High School Football Games
My all-time favorite childhood memories of being with my dad happened under the Friday night lights. I remember getting a new purple-and-white sweatshirt and the latest purple wooly blankets and new bleacher cushions that actually had some cushion in them and new purple-and-white hair ribbons at the beginning of each season. We parked his truck in a prime parking spot near the field but in a place suited for a quick exit after the final buzzer, went for Friday dinner at our favorite local family restaurant with my Mom and brother, and then they dropped us off at the field for “our game.” We had season tickets to the high school games because my dad was a school board member (that was the one and only perk of losing him to so many meetings each month). We sat with my grandparents and the coaches’ wives and former coaches and teaching legends, and I cheered with the best of them. I still remember that adrenaline rush from the marching band songs (to this day, that is why “Louie, Louie” is my favorite song) and how loudly one of my grandmother’s best friends was able to boo. He and I would dance and sing along with the band and complain about poor officiating and cheap shots by the opponents. The players were mostly older boys from our neighborhood and the surrounding neighborhoods, and I suppose I should have viewed them as local celebrities for as much as I supported them every Friday night, but I looked up to my dad more than I did any of them. There were some exciting play-off seasons during my younger years, and all I would have to do was look at my dad after the latest win to know that we would be buying pep bus tickets and traveling far and wide to follow “our team.” Everyone else in town, it seemed, did too. Trips to the Pittsburgh and Erie areas to sit in freezing cold weather and cheer even more loudly than normal to warm ourselves were a given in our eyes; I think my mom sometimes wished we would just stay home, but as far as I know, she never tried to thwart our football plans. I was so fortunate to give a speech on that football field when I graduated from high school, and I started by pointing to “our seats” and talking about our purple-and-white-filled autumn nights in that stadium. The school and team colors and field may be gone now, but I never will forget the time we spent together, being goofy in all of our fandom.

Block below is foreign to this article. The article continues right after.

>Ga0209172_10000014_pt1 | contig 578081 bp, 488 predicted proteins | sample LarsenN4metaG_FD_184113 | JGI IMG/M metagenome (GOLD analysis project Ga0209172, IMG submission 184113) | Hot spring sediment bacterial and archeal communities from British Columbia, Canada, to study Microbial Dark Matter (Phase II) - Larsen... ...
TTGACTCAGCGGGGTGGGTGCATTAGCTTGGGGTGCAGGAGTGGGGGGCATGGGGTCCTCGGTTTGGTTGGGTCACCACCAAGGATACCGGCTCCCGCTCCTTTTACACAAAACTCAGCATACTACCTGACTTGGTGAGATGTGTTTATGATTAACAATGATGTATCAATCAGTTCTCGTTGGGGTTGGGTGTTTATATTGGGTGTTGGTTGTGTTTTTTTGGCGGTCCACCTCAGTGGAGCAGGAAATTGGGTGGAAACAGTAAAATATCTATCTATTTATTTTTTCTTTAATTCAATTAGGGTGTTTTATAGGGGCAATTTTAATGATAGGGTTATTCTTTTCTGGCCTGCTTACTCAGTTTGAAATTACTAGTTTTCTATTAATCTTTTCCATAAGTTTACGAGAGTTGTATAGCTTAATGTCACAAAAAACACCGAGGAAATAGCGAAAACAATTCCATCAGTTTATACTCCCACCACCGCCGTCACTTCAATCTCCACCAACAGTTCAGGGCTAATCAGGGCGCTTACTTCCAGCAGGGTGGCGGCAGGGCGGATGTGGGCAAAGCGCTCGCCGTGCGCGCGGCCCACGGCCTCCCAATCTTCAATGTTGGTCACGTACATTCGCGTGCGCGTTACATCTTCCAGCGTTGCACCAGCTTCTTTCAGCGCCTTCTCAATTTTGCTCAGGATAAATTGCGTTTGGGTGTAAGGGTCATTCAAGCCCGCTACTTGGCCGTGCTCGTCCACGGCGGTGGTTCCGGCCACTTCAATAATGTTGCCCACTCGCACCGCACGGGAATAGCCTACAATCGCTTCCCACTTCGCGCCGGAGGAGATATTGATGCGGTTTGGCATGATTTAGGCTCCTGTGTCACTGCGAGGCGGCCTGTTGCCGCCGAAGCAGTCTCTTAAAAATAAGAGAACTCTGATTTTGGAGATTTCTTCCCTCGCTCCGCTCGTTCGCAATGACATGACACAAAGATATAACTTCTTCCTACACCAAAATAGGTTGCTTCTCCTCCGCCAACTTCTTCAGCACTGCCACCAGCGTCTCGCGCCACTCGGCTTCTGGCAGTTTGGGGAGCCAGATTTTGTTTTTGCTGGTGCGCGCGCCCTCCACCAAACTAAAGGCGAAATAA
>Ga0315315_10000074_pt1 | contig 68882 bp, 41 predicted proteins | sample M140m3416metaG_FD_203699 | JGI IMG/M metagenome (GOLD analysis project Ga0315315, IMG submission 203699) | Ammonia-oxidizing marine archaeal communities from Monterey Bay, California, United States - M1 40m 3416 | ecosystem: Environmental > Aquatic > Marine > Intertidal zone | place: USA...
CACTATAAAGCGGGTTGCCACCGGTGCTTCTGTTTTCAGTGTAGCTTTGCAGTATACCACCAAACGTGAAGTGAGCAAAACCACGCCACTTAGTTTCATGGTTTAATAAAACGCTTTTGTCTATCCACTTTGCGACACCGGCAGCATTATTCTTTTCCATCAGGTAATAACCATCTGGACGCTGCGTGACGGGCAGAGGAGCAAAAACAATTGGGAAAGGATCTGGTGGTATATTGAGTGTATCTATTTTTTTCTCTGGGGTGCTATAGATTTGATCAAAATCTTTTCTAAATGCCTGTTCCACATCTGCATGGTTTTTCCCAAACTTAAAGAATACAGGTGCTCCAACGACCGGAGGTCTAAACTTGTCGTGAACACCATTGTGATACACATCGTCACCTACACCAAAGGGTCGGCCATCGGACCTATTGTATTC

So, I was hoping after seeing that I gravitated toward my dad, and my brother gravitated toward my mom, that I would have a Mama’s Boy. The odds seemed pretty good when we were blessed with two boys; surely, the numbers were in my favor. No such luck. The five year old always wants my mom, and the two year old always wants my husband or my dad. I’m left out in the cold. So, now I don’t feel so bad about not having a daughter and my husband missing out on having his own Daddy’s Girl. He’s got two boys who want to work at his feed mill and who worship his tools and his tractor nearly as much as they worship him. Oh well, I’ll get my dad back from these little munchkins some day. They can’t ALWAYS be cuter than I am. What the Hell?
After reading this, I realize that it’s no wonder I’ve never been into princesses and dance class and pink. Dad and I didn’t have time for that stuff.